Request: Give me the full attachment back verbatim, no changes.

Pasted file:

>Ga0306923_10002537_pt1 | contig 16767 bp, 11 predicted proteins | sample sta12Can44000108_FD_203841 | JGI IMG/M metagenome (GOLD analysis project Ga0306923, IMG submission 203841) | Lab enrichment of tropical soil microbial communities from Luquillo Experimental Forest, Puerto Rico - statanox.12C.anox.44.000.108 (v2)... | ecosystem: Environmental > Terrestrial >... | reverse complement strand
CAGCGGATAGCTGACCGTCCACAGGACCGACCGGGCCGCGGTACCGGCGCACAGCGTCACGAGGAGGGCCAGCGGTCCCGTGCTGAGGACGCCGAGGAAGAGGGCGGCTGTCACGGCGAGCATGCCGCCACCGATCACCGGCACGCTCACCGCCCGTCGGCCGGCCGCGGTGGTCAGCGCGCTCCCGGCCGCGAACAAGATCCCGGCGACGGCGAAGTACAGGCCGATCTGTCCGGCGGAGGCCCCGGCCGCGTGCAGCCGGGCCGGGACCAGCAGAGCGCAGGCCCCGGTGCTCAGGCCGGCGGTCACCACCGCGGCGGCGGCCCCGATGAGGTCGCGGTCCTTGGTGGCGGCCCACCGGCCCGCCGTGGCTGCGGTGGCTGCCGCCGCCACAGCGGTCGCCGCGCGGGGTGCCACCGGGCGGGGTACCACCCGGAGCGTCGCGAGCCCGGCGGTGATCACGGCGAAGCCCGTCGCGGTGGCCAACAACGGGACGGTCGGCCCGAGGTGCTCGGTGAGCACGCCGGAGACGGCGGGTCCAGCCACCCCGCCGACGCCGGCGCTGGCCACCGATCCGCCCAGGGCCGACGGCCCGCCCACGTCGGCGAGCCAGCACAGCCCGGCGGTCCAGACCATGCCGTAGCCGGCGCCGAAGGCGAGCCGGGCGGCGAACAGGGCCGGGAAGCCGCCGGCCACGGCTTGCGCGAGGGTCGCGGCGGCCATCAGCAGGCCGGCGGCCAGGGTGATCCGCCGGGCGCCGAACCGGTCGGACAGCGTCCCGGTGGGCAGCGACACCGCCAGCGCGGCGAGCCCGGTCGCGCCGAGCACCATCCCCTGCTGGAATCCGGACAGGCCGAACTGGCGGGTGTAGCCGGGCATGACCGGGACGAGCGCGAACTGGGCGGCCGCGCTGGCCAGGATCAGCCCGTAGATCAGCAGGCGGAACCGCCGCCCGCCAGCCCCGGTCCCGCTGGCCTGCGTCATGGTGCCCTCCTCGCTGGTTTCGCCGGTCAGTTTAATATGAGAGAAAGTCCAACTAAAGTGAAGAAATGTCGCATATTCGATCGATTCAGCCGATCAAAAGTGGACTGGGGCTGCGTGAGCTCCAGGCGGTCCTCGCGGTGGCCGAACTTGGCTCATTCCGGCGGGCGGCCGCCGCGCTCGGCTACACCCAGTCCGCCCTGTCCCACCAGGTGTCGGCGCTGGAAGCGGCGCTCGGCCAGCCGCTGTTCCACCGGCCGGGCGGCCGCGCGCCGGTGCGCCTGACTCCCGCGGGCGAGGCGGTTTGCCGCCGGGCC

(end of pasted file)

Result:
>Ga0306923_10002537_pt1 | contig 16767 bp, 11 predicted proteins | sample sta12Can44000108_FD_203841 | JGI IMG/M metagenome (GOLD analysis project Ga0306923, IMG submission 203841) | Lab enrichment of tropical soil microbial communities from Luquillo Experimental Forest, Puerto Rico - statanox.12C.anox.44.000.108 (v2)... | ecosystem: Environmental > Terrestrial >... | reverse complement strand
CAGCGGATAGCTGACCGTCCACAGGACCGACCGGGCCGCGGTACCGGCGCACAGCGTCACGAGGAGGGCCAGCGGTCCCGTGCTGAGGACGCCGAGGAAGAGGGCGGCTGTCACGGCGAGCATGCCGCCACCGATCACCGGCACGCTCACCGCCCGTCGGCCGGCCGCGGTGGTCAGCGCGCTCCCGGCCGCGAACAAGATCCCGGCGACGGCGAAGTACAGGCCGATCTGTCCGGCGGAGGCCCCGGCCGCGTGCAGCCGGGCCGGGACCAGCAGAGCGCAGGCCCCGGTGCTCAGGCCGGCGGTCACCACCGCGGCGGCGGCCCCGATGAGGTCGCGGTCCTTGGTGGCGGCCCACCGGCCCGCCGTGGCTGCGGTGGCTGCCGCCGCCACAGCGGTCGCCGCGCGGGGTGCCACCGGGCGGGGTACCACCCGGAGCGTCGCGAGCCCGGCGGTGATCACGGCGAAGCCCGTCGCGGTGGCCAACAACGGGACGGTCGGCCCGAGGTGCTCGGTGAGCACGCCGGAGACGGCGGGTCCAGCCACCCCGCCGACGCCGGCGCTGGCCACCGATCCGCCCAGGGCCGACGGCCCGCCCACGTCGGCGAGCCAGCACAGCCCGGCGGTCCAGACCATGCCGTAGCCGGCGCCGAAGGCGAGCCGGGCGGCGAACAGGGCCGGGAAGCCGCCGGCCACGGCTTGCGCGAGGGTCGCGGCGGCCATCAGCAGGCCGGCGGCCAGGGTGATCCGCCGGGCGCCGAACCGGTCGGACAGCGTCCCGGTGGGCAGCGACACCGCCAGCGCGGCGAGCCCGGTCGCGCCGAGCACCATCCCCTGCTGGAATCCGGACAGGCCGAACTGGCGGGTGTAGCCGGGCATGACCGGGACGAGCGCGAACTGGGCGGCCGCGCTGGCCAGGATCAGCCCGTAGATCAGCAGGCGGAACCGCCGCCCGCCAGCCCCGGTCCCGCTGGCCTGCGTCATGGTGCCCTCCTCGCTGGTTTCGCCGGTCAGTTTAATATGAGAGAAAGTCCAACTAAAGTGAAGAAATGTCGCATATTCGATCGATTCAGCCGATCAAAAGTGGACTGGGGCTGCGTGAGCTCCAGGCGGTCCTCGCGGTGGCCGAACTTGGCTCATTCCGGCGGGCGGCCGCCGCGCTCGGCTACACCCAGTCCGCCCTGTCCCACCAGGTGTCGGCGCTGGAAGCGGCGCTCGGCCAGCCGCTGTTCCACCGGCCGGGCGGCCGCGCGCCGGTGCGCCTGACTCCCGCGGGCGAGGCGGTTTGCCGCCGGGCC